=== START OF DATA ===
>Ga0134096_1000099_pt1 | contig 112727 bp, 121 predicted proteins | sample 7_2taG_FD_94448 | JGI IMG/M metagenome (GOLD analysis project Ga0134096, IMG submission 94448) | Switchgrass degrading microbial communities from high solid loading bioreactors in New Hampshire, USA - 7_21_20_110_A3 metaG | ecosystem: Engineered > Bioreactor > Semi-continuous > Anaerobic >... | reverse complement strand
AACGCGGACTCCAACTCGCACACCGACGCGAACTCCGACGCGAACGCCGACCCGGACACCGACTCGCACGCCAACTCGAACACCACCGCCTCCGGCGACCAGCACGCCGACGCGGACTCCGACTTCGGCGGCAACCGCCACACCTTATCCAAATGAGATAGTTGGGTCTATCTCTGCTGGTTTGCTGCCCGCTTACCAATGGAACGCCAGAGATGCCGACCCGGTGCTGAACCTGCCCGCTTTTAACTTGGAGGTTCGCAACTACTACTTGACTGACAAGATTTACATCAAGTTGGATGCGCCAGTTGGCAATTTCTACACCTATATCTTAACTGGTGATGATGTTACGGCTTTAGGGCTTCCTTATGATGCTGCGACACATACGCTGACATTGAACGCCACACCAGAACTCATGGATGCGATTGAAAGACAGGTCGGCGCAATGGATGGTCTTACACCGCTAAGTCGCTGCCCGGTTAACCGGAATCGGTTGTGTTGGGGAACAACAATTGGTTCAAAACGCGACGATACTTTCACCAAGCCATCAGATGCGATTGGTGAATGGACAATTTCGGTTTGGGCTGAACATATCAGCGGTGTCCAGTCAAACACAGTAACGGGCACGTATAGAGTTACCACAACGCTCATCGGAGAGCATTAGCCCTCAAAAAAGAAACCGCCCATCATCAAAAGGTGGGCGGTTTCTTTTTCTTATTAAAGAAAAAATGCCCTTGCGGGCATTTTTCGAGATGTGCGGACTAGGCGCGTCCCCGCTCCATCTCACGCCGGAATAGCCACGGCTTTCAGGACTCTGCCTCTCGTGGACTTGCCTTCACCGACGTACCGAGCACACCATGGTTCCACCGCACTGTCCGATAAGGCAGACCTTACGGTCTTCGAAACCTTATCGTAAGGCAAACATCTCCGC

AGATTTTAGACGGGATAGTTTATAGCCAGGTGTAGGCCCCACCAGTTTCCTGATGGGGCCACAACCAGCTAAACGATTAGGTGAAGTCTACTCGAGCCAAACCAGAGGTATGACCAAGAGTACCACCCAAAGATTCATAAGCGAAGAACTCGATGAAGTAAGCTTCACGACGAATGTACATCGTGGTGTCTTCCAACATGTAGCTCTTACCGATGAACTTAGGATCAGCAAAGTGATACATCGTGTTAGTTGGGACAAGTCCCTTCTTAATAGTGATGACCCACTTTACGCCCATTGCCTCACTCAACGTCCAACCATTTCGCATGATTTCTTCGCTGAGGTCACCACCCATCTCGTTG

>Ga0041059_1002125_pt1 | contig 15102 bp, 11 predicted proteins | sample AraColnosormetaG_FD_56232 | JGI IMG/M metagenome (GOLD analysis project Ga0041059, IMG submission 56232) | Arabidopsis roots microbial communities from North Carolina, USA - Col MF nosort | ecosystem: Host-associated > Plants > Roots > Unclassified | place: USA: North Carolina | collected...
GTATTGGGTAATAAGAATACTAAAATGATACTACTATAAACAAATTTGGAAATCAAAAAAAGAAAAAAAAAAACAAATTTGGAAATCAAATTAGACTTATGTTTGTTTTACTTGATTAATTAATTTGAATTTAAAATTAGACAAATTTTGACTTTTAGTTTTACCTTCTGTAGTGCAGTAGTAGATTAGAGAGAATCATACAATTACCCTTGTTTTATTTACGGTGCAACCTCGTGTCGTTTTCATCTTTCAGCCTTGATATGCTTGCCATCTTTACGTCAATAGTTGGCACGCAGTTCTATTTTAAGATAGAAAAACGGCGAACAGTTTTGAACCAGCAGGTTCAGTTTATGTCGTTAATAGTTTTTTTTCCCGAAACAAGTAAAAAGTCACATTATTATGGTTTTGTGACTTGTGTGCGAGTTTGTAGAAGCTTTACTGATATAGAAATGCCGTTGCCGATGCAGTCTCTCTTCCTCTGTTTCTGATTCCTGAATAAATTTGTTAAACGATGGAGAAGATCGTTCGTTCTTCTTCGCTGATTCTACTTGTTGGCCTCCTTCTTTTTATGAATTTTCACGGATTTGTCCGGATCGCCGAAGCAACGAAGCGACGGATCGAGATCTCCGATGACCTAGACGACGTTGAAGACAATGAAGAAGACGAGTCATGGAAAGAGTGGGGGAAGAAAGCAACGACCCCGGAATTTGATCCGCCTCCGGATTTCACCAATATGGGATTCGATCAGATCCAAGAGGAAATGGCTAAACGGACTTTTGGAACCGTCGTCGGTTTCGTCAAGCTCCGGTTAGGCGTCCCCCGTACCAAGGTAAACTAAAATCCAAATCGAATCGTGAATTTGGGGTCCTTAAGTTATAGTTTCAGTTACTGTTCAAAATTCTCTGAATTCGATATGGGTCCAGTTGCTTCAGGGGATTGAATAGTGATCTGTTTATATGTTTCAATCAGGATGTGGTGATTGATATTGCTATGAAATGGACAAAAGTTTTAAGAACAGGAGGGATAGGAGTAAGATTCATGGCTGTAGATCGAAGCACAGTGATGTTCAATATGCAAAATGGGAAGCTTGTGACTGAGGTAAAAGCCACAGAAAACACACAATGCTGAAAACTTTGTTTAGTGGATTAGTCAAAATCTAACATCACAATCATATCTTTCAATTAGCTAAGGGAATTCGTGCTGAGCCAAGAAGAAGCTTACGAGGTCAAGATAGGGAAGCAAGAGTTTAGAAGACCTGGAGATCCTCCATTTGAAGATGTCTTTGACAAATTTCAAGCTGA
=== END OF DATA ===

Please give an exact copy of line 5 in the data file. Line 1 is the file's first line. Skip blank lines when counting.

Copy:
GTATTGGGTAATAAGAATACTAAAATGATACTACTATAAACAAATTTGGAAATCAAAAAAAGAAAAAAAAAAACAAATTTGGAAATCAAATTAGACTTATGTTTGTTTTACTTGATTAATTAATTTGAATTTAAAATTAGACAAATTTTGACTTTTAGTTTTACCTTCTGTAGTGCAGTAGTAGATTAGAGAGAATCATACAATTACCCTTGTTTTATTTACGGTGCAACCTCGTGTCGTTTTCATCTTTCAGCCTTGATATGCTTGCCATCTTTACGTCAATAGTTGGCACGCAGTTCTATTTTAAGATAGAAAAACGGCGAACAGTTTTGAACCAGCAGGTTCAGTTTATGTCGTTAATAGTTTTTTTTCCCGAAACAAGTAAAAAGTCACATTATTATGGTTTTGTGACTTGTGTGCGAGTTTGTAGAAGCTTTACTGATATAGAAATGCCGTTGCCGATGCAGTCTCTCTTCCTCTGTTTCTGATTCCTGAATAAATTTGTTAAACGATGGAGAAGATCGTTCGTTCTTCTTCGCTGATTCTACTTGTTGGCCTCCTTCTTTTTATGAATTTTCACGGATTTGTCCGGATCGCCGAAGCAACGAAGCGACGGATCGAGATCTCCGATGACCTAGACGACGTTGAAGACAATGAAGAAGACGAGTCATGGAAAGAGTGGGGGAAGAAAGCAACGACCCCGGAATTTGATCCGCCTCCGGATTTCACCAATATGGGATTCGATCAGATCCAAGAGGAAATGGCTAAACGGACTTTTGGAACCGTCGTCGGTTTCGTCAAGCTCCGGTTAGGCGTCCCCCGTACCAAGGTAAACTAAAATCCAAATCGAATCGTGAATTTGGGGTCCTTAAGTTATAGTTTCAGTTACTGTTCAAAATTCTCTGAATTCGATATGGGTCCAGTTGCTTCAGGGGATTGAATAGTGATCTGTTTATATGTTTCAATCAGGATGTGGTGATTGATATTGCTATGAAATGGACAAAAGTTTTAAGAACAGGAGGGATAGGAGTAAGATTCATGGCTGTAGATCGAAGCACAGTGATGTTCAATATGCAAAATGGGAAGCTTGTGACTGAGGTAAAAGCCACAGAAAACACACAATGCTGAAAACTTTGTTTAGTGGATTAGTCAAAATCTAACATCACAATCATATCTTTCAATTAGCTAAGGGAATTCGTGCTGAGCCAAGAAGAAGCTTACGAGGTCAAGATAGGGAAGCAAGAGTTTAGAAGACCTGGAGATCCTCCATTTGAAGATGTCTTTGACAAATTTCAAGCTGA